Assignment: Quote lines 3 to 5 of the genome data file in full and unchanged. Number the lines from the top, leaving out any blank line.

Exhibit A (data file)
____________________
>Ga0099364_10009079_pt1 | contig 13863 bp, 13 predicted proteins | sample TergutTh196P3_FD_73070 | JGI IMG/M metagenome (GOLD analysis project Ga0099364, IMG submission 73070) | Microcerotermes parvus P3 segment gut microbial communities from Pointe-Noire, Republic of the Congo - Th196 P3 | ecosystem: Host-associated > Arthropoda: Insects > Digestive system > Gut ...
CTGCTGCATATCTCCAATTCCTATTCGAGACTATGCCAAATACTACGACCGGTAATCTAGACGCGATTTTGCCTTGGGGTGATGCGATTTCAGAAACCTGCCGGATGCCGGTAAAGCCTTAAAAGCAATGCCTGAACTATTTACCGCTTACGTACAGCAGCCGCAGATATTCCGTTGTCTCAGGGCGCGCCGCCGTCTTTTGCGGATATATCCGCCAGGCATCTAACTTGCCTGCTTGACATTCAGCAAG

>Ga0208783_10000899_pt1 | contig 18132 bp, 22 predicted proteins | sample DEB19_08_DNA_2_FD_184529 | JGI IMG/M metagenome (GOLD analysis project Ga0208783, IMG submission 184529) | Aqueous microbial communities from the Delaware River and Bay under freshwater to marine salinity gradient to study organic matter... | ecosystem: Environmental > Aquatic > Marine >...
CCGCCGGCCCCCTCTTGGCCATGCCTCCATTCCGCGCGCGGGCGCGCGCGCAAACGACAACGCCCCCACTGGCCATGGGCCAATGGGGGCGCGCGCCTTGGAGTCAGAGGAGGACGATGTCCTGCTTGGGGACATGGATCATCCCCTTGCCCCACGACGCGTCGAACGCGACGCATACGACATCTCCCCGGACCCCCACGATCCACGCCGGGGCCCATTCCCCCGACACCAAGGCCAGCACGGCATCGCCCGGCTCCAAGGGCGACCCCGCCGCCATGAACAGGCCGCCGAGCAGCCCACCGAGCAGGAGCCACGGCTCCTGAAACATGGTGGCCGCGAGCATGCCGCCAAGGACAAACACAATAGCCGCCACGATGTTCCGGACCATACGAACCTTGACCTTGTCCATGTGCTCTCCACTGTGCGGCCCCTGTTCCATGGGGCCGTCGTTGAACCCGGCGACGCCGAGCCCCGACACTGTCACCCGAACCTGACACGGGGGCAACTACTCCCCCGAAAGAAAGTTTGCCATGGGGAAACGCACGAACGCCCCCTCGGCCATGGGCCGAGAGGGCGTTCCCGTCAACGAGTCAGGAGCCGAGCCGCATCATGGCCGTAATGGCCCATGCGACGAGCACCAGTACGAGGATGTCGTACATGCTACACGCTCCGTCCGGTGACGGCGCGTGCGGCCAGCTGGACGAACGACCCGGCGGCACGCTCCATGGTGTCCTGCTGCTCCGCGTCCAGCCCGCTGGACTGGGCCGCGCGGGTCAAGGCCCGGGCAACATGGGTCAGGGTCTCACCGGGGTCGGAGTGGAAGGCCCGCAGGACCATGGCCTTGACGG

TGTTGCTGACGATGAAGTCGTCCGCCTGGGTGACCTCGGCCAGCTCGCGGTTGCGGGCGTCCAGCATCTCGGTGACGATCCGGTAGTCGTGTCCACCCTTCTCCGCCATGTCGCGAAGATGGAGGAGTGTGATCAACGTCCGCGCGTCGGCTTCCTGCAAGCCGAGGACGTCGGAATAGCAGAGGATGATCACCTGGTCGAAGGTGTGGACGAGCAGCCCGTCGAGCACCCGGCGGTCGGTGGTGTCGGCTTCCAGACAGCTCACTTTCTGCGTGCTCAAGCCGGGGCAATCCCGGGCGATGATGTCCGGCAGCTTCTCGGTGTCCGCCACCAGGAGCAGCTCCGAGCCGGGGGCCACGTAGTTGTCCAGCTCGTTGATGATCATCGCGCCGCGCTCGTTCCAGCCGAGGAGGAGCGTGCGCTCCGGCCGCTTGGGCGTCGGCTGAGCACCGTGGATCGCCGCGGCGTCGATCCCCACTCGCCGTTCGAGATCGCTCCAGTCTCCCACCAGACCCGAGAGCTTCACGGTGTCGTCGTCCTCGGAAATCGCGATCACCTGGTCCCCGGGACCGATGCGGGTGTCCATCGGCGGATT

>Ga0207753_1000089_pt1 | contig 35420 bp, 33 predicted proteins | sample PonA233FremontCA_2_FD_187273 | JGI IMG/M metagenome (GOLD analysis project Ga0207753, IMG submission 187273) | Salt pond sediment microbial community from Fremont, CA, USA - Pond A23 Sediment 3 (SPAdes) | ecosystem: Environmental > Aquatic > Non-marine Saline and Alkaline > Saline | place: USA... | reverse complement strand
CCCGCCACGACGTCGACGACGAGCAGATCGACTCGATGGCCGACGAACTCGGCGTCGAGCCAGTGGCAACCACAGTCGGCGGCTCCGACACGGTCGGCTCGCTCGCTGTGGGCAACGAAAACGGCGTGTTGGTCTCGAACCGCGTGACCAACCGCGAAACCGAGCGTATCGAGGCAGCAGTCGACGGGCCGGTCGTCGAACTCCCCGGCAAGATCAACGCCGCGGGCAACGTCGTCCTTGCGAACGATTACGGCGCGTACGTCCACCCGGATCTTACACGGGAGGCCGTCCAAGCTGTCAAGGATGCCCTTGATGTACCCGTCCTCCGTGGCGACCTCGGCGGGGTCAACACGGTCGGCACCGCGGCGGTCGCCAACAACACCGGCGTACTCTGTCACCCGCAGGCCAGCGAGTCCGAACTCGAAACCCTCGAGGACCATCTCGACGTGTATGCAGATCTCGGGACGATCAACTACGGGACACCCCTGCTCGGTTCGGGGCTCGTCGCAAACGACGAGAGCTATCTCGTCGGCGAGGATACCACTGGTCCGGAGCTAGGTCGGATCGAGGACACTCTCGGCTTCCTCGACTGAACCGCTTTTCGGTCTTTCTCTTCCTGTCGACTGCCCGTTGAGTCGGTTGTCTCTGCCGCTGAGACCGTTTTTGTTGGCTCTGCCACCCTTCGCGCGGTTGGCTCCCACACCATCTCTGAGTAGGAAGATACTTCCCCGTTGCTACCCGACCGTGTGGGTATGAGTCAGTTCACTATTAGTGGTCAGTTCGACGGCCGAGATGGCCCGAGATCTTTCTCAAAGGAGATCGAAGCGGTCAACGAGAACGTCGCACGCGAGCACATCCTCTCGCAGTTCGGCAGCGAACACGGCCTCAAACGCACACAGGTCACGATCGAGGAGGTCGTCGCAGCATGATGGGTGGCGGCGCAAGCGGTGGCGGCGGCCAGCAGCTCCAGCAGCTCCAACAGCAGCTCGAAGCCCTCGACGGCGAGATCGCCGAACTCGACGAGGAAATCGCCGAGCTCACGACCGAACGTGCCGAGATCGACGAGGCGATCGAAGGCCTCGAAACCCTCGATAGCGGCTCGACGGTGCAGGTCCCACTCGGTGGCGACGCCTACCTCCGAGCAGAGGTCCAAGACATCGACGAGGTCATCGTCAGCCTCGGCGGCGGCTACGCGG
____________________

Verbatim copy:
>Ga0208783_10000899_pt1 | contig 18132 bp, 22 predicted proteins | sample DEB19_08_DNA_2_FD_184529 | JGI IMG/M metagenome (GOLD analysis project Ga0208783, IMG submission 184529) | Aqueous microbial communities from the Delaware River and Bay under freshwater to marine salinity gradient to study organic matter... | ecosystem: Environmental > Aquatic > Marine >...
CCGCCGGCCCCCTCTTGGCCATGCCTCCATTCCGCGCGCGGGCGCGCGCGCAAACGACAACGCCCCCACTGGCCATGGGCCAATGGGGGCGCGCGCCTTGGAGTCAGAGGAGGACGATGTCCTGCTTGGGGACATGGATCATCCCCTTGCCCCACGACGCGTCGAACGCGACGCATACGACATCTCCCCGGACCCCCACGATCCACGCCGGGGCCCATTCCCCCGACACCAAGGCCAGCACGGCATCGCCCGGCTCCAAGGGCGACCCCGCCGCCATGAACAGGCCGCCGAGCAGCCCACCGAGCAGGAGCCACGGCTCCTGAAACATGGTGGCCGCGAGCATGCCGCCAAGGACAAACACAATAGCCGCCACGATGTTCCGGACCATACGAACCTTGACCTTGTCCATGTGCTCTCCACTGTGCGGCCCCTGTTCCATGGGGCCGTCGTTGAACCCGGCGACGCCGAGCCCCGACACTGTCACCCGAACCTGACACGGGGGCAACTACTCCCCCGAAAGAAAGTTTGCCATGGGGAAACGCACGAACGCCCCCTCGGCCATGGGCCGAGAGGGCGTTCCCGTCAACGAGTCAGGAGCCGAGCCGCATCATGGCCGTAATGGCCCATGCGACGAGCACCAGTACGAGGATGTCGTACATGCTACACGCTCCGTCCGGTGACGGCGCGTGCGGCCAGCTGGACGAACGACCCGGCGGCACGCTCCATGGTGTCCTGCTGCTCCGCGTCCAGCCCGCTGGACTGGGCCGCGCGGGTCAAGGCCCGGGCAACATGGGTCAGGGTCTCACCGGGGTCGGAGTGGAAGGCCCGCAGGACCATGGCCTTGACGG

TGTTGCTGACGATGAAGTCGTCCGCCTGGGTGACCTCGGCCAGCTCGCGGTTGCGGGCGTCCAGCATCTCGGTGACGATCCGGTAGTCGTGTCCACCCTTCTCCGCCATGTCGCGAAGATGGAGGAGTGTGATCAACGTCCGCGCGTCGGCTTCCTGCAAGCCGAGGACGTCGGAATAGCAGAGGATGATCACCTGGTCGAAGGTGTGGACGAGCAGCCCGTCGAGCACCCGGCGGTCGGTGGTGTCGGCTTCCAGACAGCTCACTTTCTGCGTGCTCAAGCCGGGGCAATCCCGGGCGATGATGTCCGGCAGCTTCTCGGTGTCCGCCACCAGGAGCAGCTCCGAGCCGGGGGCCACGTAGTTGTCCAGCTCGTTGATGATCATCGCGCCGCGCTCGTTCCAGCCGAGGAGGAGCGTGCGCTCCGGCCGCTTGGGCGTCGGCTGAGCACCGTGGATCGCCGCGGCGTCGATCCCCACTCGCCGTTCGAGATCGCTCCAGTCTCCCACCAGACCCGAGAGCTTCACGGTGTCGTCGTCCTCGGAAATCGCGATCACCTGGTCCCCGGGACCGATGCGGGTGTCCATCGGCGGATT